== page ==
Major Fire Drill in Downtown South Haven Preps Firefighters for Disaster

To the casual passerby unaware of the city's plans yesterday, it might have looked like much of downtown South Haven was afire. Reality is it was just a drill. It was only a drill.

Seven fire departments joined together yesterday, Palm Sunday, April 14th, for the drill which was designed to determine how a major fire in downtown South Haven would be attacked on multiple fronts. Joining South Haven Area Emergency Services in the practice run were firefighters from Bangor, Covert, Ganges, Hartford, Lawrence and Lee. It was no small affair, either, as firefighters trained in the drill for a full three-hours.

The pumping of water from the city waterworks and nearby Black River reached a peak average of 4,300 gallons per minute according to officials from the South Haven Area Emergency Services team.

While residents and visitors were alerted to the fact that it was only a drill, the scope and scale of the procedure might have left some people unaware of the situation wondering what had happened or was happening as they watched from afar.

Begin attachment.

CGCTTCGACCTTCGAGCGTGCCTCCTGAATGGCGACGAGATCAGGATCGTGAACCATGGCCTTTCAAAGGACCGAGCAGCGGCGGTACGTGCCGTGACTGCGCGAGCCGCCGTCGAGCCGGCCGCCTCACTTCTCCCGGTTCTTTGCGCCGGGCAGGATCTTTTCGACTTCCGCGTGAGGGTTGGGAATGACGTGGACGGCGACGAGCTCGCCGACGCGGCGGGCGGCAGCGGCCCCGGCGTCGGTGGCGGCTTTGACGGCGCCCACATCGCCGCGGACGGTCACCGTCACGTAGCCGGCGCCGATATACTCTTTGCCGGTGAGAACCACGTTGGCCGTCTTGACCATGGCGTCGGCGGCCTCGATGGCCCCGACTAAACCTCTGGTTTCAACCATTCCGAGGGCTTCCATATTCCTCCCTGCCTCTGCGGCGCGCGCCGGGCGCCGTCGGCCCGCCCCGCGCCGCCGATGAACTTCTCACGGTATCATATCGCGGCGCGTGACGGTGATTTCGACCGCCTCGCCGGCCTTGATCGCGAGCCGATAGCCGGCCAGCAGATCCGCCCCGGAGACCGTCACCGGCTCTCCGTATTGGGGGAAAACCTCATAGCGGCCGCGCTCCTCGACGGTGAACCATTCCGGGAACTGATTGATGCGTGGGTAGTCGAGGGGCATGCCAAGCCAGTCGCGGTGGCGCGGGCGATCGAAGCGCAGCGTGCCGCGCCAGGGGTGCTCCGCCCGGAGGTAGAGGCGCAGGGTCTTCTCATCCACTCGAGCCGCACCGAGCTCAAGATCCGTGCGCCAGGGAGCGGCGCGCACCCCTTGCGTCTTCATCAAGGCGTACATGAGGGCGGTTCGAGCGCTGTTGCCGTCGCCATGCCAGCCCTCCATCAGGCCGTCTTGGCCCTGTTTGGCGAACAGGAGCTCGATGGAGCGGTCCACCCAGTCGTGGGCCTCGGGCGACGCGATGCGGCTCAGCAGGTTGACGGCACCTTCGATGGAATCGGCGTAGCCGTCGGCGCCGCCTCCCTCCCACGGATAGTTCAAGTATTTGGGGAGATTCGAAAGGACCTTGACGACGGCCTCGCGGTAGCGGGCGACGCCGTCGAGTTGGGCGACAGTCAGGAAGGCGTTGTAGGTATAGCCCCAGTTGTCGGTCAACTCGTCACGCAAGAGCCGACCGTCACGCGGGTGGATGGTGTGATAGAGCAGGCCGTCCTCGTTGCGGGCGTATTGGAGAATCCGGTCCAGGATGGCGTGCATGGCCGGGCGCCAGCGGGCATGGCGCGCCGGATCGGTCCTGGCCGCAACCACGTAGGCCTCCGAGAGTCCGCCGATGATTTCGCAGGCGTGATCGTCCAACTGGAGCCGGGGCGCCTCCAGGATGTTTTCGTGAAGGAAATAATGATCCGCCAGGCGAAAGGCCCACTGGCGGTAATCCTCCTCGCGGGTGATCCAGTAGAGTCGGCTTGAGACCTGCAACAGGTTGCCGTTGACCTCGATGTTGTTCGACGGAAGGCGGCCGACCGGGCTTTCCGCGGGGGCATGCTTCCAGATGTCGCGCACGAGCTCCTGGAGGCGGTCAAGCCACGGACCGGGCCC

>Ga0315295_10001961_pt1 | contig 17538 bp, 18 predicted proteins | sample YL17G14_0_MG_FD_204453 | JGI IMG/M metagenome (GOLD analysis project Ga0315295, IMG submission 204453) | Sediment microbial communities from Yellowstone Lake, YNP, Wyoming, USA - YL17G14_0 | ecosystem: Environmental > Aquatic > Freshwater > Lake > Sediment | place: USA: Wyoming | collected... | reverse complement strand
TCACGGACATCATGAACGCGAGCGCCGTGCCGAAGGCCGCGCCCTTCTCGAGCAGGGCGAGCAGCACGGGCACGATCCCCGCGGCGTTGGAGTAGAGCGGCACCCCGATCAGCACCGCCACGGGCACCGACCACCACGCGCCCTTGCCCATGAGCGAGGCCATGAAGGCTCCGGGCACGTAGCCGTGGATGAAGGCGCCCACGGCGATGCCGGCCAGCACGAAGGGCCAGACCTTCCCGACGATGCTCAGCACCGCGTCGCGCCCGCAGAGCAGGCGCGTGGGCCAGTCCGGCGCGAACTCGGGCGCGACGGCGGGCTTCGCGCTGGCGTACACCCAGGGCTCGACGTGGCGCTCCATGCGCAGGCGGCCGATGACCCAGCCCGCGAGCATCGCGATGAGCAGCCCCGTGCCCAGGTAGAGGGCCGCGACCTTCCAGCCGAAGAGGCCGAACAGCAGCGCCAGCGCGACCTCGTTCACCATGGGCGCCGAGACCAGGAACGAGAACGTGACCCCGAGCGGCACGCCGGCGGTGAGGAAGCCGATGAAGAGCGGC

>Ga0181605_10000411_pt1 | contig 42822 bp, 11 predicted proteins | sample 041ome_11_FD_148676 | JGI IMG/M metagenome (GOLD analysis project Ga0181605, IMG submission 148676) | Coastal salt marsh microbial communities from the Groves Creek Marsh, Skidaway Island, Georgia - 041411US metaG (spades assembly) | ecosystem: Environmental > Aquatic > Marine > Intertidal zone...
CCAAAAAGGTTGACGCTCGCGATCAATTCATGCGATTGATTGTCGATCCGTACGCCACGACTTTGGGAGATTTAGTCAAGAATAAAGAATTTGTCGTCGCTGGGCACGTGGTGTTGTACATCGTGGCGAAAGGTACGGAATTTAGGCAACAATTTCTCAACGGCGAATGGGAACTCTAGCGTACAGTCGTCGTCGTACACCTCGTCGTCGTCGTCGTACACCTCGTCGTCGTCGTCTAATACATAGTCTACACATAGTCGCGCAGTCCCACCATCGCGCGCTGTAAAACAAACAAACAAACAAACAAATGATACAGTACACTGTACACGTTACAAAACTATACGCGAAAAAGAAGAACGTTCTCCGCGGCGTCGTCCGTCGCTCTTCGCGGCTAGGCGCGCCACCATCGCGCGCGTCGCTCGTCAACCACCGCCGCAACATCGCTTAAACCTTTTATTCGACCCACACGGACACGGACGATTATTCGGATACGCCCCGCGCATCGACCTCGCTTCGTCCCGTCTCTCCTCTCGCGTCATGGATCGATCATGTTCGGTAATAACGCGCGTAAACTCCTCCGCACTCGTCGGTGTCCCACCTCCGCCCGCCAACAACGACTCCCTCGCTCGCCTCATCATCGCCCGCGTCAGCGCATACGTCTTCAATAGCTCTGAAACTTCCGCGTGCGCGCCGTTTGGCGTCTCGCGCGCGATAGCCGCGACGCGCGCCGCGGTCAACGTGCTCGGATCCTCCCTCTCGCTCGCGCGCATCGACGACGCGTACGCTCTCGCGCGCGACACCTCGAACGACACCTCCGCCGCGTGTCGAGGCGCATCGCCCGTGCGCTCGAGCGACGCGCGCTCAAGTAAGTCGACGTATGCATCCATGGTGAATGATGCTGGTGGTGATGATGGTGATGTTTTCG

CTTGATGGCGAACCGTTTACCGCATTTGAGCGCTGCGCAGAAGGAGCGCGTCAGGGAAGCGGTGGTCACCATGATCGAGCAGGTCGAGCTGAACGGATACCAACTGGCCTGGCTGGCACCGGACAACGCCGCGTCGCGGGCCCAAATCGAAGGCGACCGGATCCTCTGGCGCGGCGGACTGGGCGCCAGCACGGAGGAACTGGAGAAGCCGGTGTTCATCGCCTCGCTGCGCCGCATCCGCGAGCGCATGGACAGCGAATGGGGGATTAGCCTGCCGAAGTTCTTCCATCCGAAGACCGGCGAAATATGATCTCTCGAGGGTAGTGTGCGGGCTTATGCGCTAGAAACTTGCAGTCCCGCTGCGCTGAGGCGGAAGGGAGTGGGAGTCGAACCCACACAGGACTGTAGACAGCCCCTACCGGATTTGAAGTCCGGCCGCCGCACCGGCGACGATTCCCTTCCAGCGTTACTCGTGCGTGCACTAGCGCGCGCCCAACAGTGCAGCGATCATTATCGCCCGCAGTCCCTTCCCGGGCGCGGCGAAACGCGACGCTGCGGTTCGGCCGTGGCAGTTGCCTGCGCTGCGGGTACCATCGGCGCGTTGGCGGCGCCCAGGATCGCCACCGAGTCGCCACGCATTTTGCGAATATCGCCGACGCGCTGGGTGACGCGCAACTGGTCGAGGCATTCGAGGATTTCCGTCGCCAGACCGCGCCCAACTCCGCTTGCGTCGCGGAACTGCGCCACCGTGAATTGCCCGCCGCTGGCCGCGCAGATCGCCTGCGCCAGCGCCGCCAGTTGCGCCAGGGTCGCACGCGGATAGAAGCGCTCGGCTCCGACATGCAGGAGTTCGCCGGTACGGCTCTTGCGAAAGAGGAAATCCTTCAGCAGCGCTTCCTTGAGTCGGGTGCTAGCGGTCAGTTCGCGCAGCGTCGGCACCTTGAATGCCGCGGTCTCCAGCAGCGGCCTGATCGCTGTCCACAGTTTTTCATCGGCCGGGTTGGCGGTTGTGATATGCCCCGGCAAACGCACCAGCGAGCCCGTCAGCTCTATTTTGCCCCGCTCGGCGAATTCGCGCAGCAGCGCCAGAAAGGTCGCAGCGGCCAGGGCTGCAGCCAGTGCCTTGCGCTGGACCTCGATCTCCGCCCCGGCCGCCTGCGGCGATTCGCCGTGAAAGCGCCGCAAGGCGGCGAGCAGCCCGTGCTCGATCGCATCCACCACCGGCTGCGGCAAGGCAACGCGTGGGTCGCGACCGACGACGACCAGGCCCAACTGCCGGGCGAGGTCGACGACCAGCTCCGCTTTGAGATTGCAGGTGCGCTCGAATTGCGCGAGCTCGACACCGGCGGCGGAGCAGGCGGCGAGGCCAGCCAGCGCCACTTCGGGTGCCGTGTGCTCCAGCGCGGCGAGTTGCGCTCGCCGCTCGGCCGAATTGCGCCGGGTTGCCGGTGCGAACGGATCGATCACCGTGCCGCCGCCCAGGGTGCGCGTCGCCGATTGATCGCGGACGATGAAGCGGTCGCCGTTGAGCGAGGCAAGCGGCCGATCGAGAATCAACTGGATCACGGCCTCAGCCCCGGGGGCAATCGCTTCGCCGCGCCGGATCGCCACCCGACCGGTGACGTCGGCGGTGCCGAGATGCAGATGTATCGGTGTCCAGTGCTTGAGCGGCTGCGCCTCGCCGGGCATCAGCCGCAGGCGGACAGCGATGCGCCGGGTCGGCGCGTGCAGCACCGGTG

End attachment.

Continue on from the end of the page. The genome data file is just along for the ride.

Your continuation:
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It was the first such drill in many years, and was set up as a five-alarm training drill ranging from 7 o'clock in the morning until 11am in the heart of the city's central business district. It's been more than 40 years since a major fire struck downtown, and authorities wanted to make sure they were ready for such an emergency.

South Haven Area Emergency Services officials planned the drill so that firefighters would be best prepared to handle a large-scale fire in the downtown area, and help the emergency teams determine if calculations regarding how much water could be pumped if needed to battle a huge blaze.

The water that was pumped from hydrants and the Black River essentially flowed back into the river through the central business district's storm sewer system.

Authorities cordoned off Williams Street, Quaker and Center Street throughout the course of the lengthy drill. Firefighters were also assisted by the Van Buren County Emergency Preparedness Office in the drill.

The photo accompanying this story on Moody on the Market is courtesy of Tom Renner.